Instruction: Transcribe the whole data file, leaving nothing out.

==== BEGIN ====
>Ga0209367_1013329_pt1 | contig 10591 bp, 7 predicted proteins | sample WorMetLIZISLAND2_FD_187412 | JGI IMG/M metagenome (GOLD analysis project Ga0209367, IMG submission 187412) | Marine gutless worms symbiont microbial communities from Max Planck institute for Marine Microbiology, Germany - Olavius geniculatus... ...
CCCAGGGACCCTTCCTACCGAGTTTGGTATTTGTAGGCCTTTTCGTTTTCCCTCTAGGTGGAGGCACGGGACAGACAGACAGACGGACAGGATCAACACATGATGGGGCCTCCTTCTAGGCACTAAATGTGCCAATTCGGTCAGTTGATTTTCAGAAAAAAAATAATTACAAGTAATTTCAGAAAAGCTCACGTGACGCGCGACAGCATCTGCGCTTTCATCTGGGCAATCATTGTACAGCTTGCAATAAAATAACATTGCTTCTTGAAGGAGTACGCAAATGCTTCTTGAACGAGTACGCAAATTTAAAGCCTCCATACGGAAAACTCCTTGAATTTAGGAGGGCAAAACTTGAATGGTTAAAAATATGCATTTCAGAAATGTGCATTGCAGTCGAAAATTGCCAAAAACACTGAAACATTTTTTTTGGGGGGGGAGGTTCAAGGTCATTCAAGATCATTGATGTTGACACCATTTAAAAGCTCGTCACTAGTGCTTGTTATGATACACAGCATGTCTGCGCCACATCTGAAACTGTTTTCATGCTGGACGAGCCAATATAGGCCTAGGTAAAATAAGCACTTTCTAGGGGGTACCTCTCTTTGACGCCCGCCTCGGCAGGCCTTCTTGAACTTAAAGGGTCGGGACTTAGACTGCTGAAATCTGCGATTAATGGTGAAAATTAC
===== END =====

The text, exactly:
>Ga0209367_1013329_pt1 | contig 10591 bp, 7 predicted proteins | sample WorMetLIZISLAND2_FD_187412 | JGI IMG/M metagenome (GOLD analysis project Ga0209367, IMG submission 187412) | Marine gutless worms symbiont microbial communities from Max Planck institute for Marine Microbiology, Germany - Olavius geniculatus... ...
CCCAGGGACCCTTCCTACCGAGTTTGGTATTTGTAGGCCTTTTCGTTTTCCCTCTAGGTGGAGGCACGGGACAGACAGACAGACGGACAGGATCAACACATGATGGGGCCTCCTTCTAGGCACTAAATGTGCCAATTCGGTCAGTTGATTTTCAGAAAAAAAATAATTACAAGTAATTTCAGAAAAGCTCACGTGACGCGCGACAGCATCTGCGCTTTCATCTGGGCAATCATTGTACAGCTTGCAATAAAATAACATTGCTTCTTGAAGGAGTACGCAAATGCTTCTTGAACGAGTACGCAAATTTAAAGCCTCCATACGGAAAACTCCTTGAATTTAGGAGGGCAAAACTTGAATGGTTAAAAATATGCATTTCAGAAATGTGCATTGCAGTCGAAAATTGCCAAAAACACTGAAACATTTTTTTTGGGGGGGGAGGTTCAAGGTCATTCAAGATCATTGATGTTGACACCATTTAAAAGCTCGTCACTAGTGCTTGTTATGATACACAGCATGTCTGCGCCACATCTGAAACTGTTTTCATGCTGGACGAGCCAATATAGGCCTAGGTAAAATAAGCACTTTCTAGGGGGTACCTCTCTTTGACGCCCGCCTCGGCAGGCCTTCTTGAACTTAAAGGGTCGGGACTTAGACTGCTGAAATCTGCGATTAATGGTGAAAATTAC